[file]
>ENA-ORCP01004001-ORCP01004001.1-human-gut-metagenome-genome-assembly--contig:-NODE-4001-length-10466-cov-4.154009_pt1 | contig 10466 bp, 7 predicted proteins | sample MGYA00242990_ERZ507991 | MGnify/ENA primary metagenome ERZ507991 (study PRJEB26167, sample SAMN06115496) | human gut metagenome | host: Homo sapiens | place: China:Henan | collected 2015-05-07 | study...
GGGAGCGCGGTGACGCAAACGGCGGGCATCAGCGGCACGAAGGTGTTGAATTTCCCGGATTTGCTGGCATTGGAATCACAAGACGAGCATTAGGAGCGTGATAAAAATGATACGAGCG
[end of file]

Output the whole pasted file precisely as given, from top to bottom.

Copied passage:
>ENA-ORCP01004001-ORCP01004001.1-human-gut-metagenome-genome-assembly--contig:-NODE-4001-length-10466-cov-4.154009_pt1 | contig 10466 bp, 7 predicted proteins | sample MGYA00242990_ERZ507991 | MGnify/ENA primary metagenome ERZ507991 (study PRJEB26167, sample SAMN06115496) | human gut metagenome | host: Homo sapiens | place: China:Henan | collected 2015-05-07 | study...
GGGAGCGCGGTGACGCAAACGGCGGGCATCAGCGGCACGAAGGTGTTGAATTTCCCGGATTTGCTGGCATTGGAATCACAAGACGAGCATTAGGAGCGTGATAAAAATGATACGAGCG